For Jochi Jiménez, General Counsel and Compliance Officer at HCC Global Financial Products (HCC Global), the global economic crisis is bringing changing legal requirements, opportunities and risks.
For many companies, the current economic and business climate is placing an increased emphasis on managing risks. “For HCC Global this is not only the nature of the business but also the way we have always conducted it,” says Jochi Jiménez, General Counsel and Compliance Officer. “The result is that while many companies in the insurance sector are struggling to survive we are preparing to expand.”
HCC Global is an insurance agency headquartered in Barcelona and a market leader in directors´ and officers’ insurance and other financial lines. A subsidiary of New York Stock Exchange-listed HCC Insurance Holdings Inc (HCC) it is one of the world´s largest speciality insurance groups, rated AA by Standard & Poor’s and A+ by A.M. Best Company.
“Despite our location, HCC works along divisional business lines, so the legal team sees the world in the same way the group does. Domestic Spanish issues account for only a small percentage of the total specialist insurance and financial services coverage business portfolio, which extends across 70 countries,” he says.
A former Cuatrecasas lawyer with international experience at Loyens and Cravath Swaine & Moore, Jiménez leads a six-strong legal team with responsibility divided along group lines and territories. The team manages the legal issues affecting HCC Global’s business around the world with the exception of the US, where a separate Houston-based legal function manages North American and holding company issues.
But as well as overseeing HCC Global’s legal, corporate and compliance needs, Jiménez also holds joint responsibility for the international M&A team, working alongside HCC Global’s former CFO Veronique Gob. “Our role encompasses the financial, strategic and legal matters, and also tax and structural issues for the entire business. I manage regulatory, legal and tax issues while Veronique is more focused towards strategy, marketing and financial issues but all decisions are made in consensus,” he explains.
The responsibilities of the legal team are split geographically and members are expected to have extensive cross-border experience, with individual lawyers responsible for southern European, continental northern European, UK, Asian and Latin American issues.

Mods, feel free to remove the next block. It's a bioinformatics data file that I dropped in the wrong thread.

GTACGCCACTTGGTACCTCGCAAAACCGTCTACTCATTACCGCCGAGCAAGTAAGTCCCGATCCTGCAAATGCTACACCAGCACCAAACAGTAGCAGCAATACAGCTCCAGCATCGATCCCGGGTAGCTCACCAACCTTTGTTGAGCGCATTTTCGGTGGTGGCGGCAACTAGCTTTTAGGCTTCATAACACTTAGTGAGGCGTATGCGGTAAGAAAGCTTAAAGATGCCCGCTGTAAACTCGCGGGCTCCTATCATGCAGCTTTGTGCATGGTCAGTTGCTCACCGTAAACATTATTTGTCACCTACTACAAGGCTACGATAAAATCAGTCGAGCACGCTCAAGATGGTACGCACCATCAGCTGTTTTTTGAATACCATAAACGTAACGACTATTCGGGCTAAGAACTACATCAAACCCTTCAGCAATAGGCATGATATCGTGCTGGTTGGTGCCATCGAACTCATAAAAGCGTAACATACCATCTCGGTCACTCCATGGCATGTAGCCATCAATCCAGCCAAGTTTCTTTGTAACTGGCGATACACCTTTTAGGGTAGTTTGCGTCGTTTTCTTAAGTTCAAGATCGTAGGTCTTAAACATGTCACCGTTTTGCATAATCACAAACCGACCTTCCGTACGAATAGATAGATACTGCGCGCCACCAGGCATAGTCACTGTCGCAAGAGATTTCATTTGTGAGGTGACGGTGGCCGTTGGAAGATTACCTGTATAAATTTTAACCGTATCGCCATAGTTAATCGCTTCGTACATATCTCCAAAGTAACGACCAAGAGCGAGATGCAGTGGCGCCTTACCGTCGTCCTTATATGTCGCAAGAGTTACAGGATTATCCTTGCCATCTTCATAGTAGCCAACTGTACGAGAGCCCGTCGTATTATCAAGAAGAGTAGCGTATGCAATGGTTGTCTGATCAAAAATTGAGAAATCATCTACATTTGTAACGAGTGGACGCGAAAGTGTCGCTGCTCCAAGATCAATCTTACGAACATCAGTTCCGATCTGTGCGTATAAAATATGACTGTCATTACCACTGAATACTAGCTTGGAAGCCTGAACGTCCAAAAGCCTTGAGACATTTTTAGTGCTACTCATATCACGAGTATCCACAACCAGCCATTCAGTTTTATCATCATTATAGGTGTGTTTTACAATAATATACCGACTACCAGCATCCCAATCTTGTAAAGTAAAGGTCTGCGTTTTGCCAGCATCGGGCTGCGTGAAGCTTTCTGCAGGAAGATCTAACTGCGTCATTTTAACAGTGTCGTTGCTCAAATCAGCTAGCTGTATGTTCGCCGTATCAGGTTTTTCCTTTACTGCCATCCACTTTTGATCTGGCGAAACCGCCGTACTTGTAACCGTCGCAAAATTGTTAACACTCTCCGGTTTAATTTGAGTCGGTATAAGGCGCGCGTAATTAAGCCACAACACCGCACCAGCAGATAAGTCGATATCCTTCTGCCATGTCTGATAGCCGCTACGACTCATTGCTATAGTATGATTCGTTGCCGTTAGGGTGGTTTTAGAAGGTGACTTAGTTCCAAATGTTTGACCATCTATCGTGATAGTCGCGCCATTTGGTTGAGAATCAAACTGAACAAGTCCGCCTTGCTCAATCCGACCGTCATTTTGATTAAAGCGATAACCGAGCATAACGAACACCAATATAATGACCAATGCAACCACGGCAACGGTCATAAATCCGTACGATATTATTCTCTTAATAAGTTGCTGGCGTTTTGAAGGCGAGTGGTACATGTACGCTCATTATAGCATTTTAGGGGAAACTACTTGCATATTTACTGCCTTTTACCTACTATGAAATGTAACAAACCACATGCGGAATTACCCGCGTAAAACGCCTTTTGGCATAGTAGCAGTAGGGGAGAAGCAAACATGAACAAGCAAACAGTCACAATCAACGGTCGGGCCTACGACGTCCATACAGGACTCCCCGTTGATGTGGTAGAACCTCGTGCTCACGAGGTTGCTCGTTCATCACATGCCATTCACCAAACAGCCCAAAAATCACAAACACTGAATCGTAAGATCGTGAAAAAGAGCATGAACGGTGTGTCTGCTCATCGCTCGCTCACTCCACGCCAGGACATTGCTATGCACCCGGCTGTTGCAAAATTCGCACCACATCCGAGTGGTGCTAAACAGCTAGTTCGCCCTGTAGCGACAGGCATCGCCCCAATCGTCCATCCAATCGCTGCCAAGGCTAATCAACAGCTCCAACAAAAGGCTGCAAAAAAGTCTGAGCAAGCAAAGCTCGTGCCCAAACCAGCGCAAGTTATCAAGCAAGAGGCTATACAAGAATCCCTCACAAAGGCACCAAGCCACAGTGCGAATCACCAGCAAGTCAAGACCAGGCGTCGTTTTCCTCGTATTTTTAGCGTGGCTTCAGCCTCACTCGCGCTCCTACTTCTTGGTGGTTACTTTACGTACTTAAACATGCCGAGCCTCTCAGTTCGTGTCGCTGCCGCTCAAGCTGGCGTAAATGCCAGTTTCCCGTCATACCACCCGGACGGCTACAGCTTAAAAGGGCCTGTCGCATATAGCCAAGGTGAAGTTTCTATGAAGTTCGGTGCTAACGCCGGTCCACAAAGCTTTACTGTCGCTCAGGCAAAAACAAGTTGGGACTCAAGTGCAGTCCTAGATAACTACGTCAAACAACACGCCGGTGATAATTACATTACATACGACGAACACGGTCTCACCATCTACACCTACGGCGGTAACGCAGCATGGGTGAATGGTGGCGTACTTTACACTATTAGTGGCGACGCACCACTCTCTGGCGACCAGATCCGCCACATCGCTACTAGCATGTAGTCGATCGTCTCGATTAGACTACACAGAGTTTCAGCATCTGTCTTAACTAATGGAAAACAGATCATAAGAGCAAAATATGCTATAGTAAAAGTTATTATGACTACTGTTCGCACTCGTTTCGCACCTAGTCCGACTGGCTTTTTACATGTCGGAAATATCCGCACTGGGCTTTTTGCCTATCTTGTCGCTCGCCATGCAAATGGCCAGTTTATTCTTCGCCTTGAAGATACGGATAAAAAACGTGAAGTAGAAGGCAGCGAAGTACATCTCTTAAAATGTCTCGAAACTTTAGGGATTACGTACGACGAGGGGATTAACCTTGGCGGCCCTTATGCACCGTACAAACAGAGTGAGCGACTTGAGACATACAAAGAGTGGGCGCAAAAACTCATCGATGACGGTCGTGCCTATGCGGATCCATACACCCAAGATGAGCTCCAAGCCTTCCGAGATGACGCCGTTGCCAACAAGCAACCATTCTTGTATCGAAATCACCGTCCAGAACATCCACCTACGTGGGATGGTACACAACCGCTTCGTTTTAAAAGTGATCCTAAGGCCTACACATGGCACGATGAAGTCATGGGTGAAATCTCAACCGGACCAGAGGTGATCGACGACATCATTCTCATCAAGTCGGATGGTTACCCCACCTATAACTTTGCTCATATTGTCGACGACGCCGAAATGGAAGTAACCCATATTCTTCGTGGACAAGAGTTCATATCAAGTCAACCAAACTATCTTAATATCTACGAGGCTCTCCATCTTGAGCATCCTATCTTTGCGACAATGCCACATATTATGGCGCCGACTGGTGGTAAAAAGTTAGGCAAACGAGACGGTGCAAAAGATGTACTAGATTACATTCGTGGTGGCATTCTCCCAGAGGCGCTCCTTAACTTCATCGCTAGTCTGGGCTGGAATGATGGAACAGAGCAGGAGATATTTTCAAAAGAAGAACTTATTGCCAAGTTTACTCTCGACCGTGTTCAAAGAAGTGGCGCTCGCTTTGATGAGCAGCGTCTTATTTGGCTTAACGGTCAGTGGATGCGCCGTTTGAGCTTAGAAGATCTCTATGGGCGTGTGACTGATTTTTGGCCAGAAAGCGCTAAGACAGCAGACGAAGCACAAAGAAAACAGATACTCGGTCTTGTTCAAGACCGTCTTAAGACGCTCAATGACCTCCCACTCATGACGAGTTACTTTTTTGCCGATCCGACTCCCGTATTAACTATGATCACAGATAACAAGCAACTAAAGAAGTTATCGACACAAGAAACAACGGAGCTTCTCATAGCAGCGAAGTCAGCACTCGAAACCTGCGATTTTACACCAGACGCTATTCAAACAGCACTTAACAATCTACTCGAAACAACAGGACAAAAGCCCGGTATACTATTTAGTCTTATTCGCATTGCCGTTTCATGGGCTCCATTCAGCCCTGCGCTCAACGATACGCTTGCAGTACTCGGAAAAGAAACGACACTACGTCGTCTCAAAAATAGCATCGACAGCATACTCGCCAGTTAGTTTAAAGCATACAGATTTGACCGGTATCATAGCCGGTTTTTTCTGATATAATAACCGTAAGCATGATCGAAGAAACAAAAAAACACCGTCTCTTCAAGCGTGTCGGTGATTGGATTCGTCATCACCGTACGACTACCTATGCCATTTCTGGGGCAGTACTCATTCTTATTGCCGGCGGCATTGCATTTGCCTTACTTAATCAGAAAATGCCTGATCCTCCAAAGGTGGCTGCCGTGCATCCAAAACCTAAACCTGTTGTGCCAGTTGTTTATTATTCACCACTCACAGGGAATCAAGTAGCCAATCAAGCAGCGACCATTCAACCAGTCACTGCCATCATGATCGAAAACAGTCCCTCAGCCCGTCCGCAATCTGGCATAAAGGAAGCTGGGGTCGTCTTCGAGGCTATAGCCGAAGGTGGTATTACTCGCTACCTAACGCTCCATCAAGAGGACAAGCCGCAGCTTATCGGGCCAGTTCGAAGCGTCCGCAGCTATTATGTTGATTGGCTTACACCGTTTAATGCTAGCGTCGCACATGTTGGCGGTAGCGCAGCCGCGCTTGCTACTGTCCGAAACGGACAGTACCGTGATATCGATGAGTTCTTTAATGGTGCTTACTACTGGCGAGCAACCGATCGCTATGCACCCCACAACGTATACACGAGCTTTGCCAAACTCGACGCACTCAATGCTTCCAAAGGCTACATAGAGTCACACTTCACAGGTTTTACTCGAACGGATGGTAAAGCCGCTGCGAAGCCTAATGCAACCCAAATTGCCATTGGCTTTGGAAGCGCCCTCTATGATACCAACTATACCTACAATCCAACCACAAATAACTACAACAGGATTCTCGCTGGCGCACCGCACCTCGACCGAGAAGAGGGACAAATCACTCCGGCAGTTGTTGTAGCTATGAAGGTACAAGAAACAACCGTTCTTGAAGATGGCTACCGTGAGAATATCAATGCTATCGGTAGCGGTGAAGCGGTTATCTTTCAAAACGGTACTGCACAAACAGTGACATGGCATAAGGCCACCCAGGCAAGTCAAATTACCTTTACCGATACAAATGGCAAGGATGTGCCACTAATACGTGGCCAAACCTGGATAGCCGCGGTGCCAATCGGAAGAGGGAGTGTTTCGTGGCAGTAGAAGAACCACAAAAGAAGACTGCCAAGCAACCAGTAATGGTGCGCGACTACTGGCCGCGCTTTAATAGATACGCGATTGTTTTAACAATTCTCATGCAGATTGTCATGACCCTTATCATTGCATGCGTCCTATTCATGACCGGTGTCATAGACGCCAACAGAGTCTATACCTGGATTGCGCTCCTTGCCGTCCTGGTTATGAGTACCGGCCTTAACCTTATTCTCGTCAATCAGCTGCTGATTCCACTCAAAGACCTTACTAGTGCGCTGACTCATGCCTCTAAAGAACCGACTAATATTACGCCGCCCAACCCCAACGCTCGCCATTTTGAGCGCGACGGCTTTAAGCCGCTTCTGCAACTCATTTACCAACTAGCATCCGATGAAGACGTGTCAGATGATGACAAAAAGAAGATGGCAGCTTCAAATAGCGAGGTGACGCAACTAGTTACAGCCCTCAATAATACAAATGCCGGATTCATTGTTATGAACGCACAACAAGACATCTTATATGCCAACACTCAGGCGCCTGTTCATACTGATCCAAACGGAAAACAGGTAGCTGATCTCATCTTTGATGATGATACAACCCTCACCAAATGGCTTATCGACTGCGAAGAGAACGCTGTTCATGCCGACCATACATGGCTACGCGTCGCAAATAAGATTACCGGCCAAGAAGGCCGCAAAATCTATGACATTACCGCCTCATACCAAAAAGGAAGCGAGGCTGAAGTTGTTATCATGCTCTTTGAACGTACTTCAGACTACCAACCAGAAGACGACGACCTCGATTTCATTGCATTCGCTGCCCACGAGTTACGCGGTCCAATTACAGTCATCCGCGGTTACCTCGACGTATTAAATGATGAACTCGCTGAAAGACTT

The past year has however seen some changes, he explains. As the group looks to expand so has the team, with the arrival of a new lawyer responsible for continental central, eastern and northern Europe, from the Paris-based legal department of AIG, as well as the appointment of a UK and USqualified lawyer to manage issues emanating out of HCC Global’s London branch.
“The depth of our expertise is demonstrated by the hire of our local UK counsel, Adam Barker, the former managing partner of niche insurance firm Sedgwick Detert Moran & Arnold, with over 35 years of experience in the sector. Within his remit he now manages all of our UK legal and regulatory issues as well as those that surround the Lloyds insurance market.”
English, says Jiménez is the working language of the company, even for the legal team in Barcelona. “Something we purposely take advantage of is the international outlook of our team. Within the Barcelona office we have 65 people from 23 different countries and everybody in the legal team speaks at least three languages.”
The legal team manages all the core areas of the company’s business, encompassing corporate, commercial and regulatory issues, but Jiménez emphasises that its remit extends well beyond a mere legal function.
“We help assess compliance issues, business and policies’ risks. Along with the Claims department we also review and amend terms and conditions of the agreements we enter into as a company.
The nature of our business is that everything we do is bespoke. We are asked to assess the individual legal risks that surround a particular policy, where we can and cannot do business, what the terms should be and how they are to be drafted.”
For the legal team this means greater analysis of the policies that are being proposed, the terms and conditions attached to them and the legal risk profile of the policy holders, “This is not a commodity business. HCC Global cannot write a new policy without our review and further joint approval with the Claims department.”
The global financial crisis has however yet to make a significant impact on the day-to-day work of the legal team, he says. HCC has been fortunate to pre-empt many of the major issues that currently affect the insurance sector, but the company now has a ‘war chest’ of cash to capitalise on opportunities presented by the current market situation and the fall of some of its competitors.
“Two years ago we undertook a strategic review and followed with a scale-back in our business growth plans, becoming more conservative, spending time on training and redefining our business terms and conditions.